TriMet announced its latest budget problem last week—a $27 million shortfall.

Among its proposed solutions that would start Sept. 1 is a 5-cent fare increase, and reduced frequency for MAX lines and many bus lines. (For a complete list, go to .) On top of that, four bus lines could be eliminated, a real blow to many of their regular riders. Here's why:

What It Does:

Weekday service between West Linn's Willamette neighborhood and Oregon City, along Willamette Falls Drive. The five-mile-plus route is shaped like a rope with lassos on both ends.

Regular Rider: Chris Kovacs, a 29-year-old kitchen worker at the West Linn Golf Club. IMAGE: Ari Phillips

Reason For Riding: To get to work.

What Happens If the Line Stops: Kovacs says he'll probably have to find another job. Although he usually gets a ride home after work and knows his bus in the morning is never very crowded, he does need that morning service. "I had a feeling this bus might be one of the ones to get cut when I heard about the $27 million in cuts," he says. "TriMet needs to spend their money better. When I heard about the MAX coming down here I was excited. But then it ends in Clackamas and goes to the Gateway Transit Center. Well, that's not very useful."

What It Does:

Weekday rush-hour service between Clackamas Town Center and Happy Valley. One of the route's drivers calls it "Unhappy Valley" because of the foreclosed homes it passes in a mix of exurban and suburban housing along country-style two-lane roads.

Regular Rider: Laurie Stockberger, a 30-year-old homemaker. IMAGE: Ari Phillips

Reason For Riding: Shopping and running errands.

What Happens If the Line Stops: No big deal for her. She'll take the 155 or 156—lines that run near her house in Sunnyside to Clackamas Town Center. But she says not everybody is so fortunate."It would impact others more," she says, "especially those living in Happy Valley." One of those is an older man who wouldn't give his name but said he was going to Safeway for groceries. He said he'd probably break down and buy a car since there's no other bus and the closest grocery store is three miles away.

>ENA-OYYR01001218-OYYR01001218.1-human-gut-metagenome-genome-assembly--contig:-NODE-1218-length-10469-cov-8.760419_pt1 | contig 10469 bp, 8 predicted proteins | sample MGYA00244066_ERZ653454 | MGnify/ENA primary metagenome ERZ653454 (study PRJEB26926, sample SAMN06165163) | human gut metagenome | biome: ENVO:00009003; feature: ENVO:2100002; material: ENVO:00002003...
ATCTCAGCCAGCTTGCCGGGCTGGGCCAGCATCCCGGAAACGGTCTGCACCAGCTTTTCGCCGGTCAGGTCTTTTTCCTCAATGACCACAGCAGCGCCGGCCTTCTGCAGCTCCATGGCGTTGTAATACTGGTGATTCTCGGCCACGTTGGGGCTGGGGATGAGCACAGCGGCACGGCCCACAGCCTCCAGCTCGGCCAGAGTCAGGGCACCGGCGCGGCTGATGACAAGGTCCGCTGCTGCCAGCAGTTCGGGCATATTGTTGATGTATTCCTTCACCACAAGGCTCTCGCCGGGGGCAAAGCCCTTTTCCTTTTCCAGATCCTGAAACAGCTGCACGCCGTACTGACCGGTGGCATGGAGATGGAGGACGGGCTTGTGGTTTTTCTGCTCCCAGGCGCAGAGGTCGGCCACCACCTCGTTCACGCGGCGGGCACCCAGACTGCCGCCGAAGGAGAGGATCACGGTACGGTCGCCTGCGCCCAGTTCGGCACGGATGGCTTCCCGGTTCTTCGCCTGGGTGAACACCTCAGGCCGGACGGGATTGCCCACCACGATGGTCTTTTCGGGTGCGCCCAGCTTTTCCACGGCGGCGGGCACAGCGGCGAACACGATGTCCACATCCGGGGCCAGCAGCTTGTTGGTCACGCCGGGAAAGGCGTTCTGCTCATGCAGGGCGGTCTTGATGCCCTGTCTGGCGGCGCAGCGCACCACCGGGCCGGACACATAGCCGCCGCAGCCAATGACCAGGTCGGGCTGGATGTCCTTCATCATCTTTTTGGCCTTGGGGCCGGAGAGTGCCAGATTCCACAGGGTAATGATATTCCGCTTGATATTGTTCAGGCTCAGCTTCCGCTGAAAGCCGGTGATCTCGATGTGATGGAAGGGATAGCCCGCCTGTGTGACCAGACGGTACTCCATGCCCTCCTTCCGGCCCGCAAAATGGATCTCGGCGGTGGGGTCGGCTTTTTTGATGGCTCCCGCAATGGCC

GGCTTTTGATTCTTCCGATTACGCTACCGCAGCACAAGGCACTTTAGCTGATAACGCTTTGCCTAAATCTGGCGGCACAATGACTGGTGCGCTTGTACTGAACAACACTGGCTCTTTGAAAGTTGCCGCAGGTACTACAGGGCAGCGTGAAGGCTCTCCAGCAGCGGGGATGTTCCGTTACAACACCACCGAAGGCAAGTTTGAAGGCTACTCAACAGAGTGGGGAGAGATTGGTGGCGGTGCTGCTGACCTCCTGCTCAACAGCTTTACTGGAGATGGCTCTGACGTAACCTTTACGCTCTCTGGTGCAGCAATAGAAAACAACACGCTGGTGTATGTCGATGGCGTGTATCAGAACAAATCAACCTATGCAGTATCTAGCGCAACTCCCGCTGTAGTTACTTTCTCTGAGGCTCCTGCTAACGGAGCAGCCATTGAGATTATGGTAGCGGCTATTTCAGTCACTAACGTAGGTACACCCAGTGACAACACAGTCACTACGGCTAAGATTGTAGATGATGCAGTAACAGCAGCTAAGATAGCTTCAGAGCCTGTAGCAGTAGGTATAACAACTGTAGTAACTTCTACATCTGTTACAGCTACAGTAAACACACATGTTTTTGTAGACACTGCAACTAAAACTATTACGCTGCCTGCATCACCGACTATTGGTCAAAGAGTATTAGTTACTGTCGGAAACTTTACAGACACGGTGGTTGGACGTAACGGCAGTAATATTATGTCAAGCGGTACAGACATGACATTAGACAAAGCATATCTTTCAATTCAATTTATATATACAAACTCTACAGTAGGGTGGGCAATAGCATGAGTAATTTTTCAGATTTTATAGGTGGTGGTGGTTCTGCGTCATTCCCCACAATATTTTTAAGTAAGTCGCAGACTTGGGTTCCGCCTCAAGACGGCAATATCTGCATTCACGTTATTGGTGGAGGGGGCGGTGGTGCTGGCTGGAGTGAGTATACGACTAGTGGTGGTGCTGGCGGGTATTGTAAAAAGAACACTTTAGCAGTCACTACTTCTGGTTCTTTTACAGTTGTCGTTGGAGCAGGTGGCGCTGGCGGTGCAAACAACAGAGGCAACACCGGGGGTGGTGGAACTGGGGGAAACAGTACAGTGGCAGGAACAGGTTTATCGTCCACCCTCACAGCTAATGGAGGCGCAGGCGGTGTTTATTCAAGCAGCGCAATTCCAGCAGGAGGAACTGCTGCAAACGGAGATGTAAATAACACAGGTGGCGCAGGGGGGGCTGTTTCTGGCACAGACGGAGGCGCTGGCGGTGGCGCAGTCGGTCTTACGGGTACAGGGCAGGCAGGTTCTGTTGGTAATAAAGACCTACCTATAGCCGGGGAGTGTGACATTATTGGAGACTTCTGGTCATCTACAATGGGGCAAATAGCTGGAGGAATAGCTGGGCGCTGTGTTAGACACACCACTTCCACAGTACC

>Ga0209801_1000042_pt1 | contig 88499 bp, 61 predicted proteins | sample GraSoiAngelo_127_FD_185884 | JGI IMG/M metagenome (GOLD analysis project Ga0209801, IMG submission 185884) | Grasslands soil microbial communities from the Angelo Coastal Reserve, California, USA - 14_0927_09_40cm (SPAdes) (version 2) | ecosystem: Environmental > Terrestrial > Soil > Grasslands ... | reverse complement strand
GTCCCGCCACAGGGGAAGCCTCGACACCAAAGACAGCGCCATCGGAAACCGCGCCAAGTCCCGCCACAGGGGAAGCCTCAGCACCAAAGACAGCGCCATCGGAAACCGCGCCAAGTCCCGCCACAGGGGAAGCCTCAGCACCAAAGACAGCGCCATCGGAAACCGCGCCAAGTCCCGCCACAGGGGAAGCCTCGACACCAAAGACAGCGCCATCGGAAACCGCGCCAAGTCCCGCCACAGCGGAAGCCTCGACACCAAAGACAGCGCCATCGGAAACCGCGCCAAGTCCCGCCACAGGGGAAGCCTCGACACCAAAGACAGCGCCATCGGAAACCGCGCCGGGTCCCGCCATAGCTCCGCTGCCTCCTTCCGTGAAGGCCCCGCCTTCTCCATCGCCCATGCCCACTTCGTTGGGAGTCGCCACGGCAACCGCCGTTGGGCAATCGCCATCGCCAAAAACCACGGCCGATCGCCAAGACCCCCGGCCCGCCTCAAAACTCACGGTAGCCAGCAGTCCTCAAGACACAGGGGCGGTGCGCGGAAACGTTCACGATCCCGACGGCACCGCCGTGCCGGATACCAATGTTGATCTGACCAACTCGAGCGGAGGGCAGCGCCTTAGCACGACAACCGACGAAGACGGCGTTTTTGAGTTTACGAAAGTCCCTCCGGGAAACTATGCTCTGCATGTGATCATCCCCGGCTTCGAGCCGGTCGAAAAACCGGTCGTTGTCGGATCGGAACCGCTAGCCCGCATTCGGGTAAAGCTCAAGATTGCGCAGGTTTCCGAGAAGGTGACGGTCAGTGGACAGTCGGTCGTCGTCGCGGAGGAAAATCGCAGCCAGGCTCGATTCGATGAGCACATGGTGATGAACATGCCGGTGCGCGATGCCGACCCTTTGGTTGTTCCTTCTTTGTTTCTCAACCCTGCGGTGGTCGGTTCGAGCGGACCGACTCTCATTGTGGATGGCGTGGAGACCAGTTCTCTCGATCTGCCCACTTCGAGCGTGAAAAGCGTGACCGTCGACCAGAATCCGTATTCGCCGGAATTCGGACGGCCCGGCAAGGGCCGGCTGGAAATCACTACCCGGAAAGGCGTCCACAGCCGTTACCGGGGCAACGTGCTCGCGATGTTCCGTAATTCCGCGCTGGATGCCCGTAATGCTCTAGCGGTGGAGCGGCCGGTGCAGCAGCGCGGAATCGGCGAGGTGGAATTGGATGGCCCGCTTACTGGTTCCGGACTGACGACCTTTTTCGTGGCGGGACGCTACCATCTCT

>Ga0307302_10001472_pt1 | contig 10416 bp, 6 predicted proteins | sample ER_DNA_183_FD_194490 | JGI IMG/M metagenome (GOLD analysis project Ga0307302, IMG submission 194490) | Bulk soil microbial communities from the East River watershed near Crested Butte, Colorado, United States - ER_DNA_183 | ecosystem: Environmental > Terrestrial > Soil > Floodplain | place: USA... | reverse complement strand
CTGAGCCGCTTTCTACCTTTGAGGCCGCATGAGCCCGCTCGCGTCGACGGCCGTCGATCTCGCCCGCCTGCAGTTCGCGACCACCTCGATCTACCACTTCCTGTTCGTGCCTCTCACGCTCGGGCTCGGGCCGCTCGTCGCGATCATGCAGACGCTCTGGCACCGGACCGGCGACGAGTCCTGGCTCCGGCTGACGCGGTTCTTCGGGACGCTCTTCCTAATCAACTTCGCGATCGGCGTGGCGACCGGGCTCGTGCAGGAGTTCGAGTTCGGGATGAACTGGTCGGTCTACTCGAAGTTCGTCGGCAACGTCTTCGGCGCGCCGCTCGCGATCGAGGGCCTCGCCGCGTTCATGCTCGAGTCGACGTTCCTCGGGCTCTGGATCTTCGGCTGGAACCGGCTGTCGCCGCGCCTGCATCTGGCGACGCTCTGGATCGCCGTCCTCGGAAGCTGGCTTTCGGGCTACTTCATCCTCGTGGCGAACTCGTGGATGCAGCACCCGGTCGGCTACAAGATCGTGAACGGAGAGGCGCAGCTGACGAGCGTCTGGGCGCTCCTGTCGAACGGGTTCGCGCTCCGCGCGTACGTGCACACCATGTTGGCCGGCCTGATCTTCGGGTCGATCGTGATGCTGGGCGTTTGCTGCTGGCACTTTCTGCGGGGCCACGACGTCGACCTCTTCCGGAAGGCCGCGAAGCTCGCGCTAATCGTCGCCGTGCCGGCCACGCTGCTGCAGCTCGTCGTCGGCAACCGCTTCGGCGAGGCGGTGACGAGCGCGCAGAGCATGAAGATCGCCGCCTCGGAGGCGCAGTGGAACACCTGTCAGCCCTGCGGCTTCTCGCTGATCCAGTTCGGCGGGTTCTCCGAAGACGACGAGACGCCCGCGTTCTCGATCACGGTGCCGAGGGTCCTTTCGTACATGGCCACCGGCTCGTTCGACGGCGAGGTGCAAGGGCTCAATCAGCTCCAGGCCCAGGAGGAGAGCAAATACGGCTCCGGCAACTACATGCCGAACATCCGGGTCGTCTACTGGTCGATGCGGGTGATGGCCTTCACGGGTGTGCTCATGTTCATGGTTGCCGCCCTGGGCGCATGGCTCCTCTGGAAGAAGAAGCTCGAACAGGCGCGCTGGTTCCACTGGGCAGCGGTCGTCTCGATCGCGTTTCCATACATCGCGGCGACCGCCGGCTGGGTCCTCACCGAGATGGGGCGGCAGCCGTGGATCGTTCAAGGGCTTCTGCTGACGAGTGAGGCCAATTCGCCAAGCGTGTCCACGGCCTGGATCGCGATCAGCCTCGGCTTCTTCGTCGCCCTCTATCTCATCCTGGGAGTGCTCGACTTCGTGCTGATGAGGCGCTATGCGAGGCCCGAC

What It Does:

Running only during weekday rush hours, the 25-minute route serves primarily as a one-way shuttle service bringing Oregon Health & Science University employees and students up the hill in the morning and back down in the late afternoon. Since parking at OHSU is notoriously expensive and scarce, many university staffers and students take public transportation at least to get up the hill.

Regular Rider: Harlene Finn, a 61-year-old administrative assistant. IMAGE: Leslie Montgomery

Reason For Riding: To get to work.

What Happens If the Line Stops: She has no other mode of transportation from her home in Southwest Portland, so she will either take an earlier bus or be really late to work. A self-proclaimed cynic, Finn wonders whether complaining to TriMet at a public hearing (see below for meeting schedules) would make any difference. She wants to ask TriMet directly, "Have you ever made a change because of feedback?"

What It Does:

Running only twice in the morning and three times in the afternoon and evening, it carries a handful of passengers on a 20-minute loop between the Gateway and Rockwood transit centers. "It's like school," one rider joked. "You have to bring a note with an excuse if you don't show up."

Regular Rider: Gloria Juden, a 42-year-old who works with 3-year-olds at Happy Day Christian Child Care. IMAGE: Leslie Montgomery

Reason For Riding: The line has a stop a half-block from her home in Rockwood, and goes closest to work, Fred Meyer and Target.

What Happens If the Line Stops: Juden, recovering from a back injury suffered when she tried to catch someone who was falling, worries about the line's closure because she'd have to walk six more blocks to the stop at Southeast Division Street. She says drivers now will sometimes even drop her off at her house. "I just ask for a courtesy stop," she says.

Editor’s NOTE:

TriMet has scheduled four public meetings—all from 4:30 to 6:30 pm—on its budget-cutting proposals. The meetings are

Feb. 23

in Room C of the Portland Building, 1120 SW 5th Ave.;

Feb. 24

in Rooms 1 and 2 of the Pioneer Community Center, 615 5th St., Oregon City;

March 3

in the Beaverton Community Center, 12350 SW 5th St.; and

March 4

in Gresham City Hall, 1333 NW Eastman Parkway. Comments also can be submitted by 5 pm April 23 online at , by phone at 962-5806, by fax at962-6469, or by mail to TriMet-MK2, 4012 SE 17th Ave., Portland, OR 97202.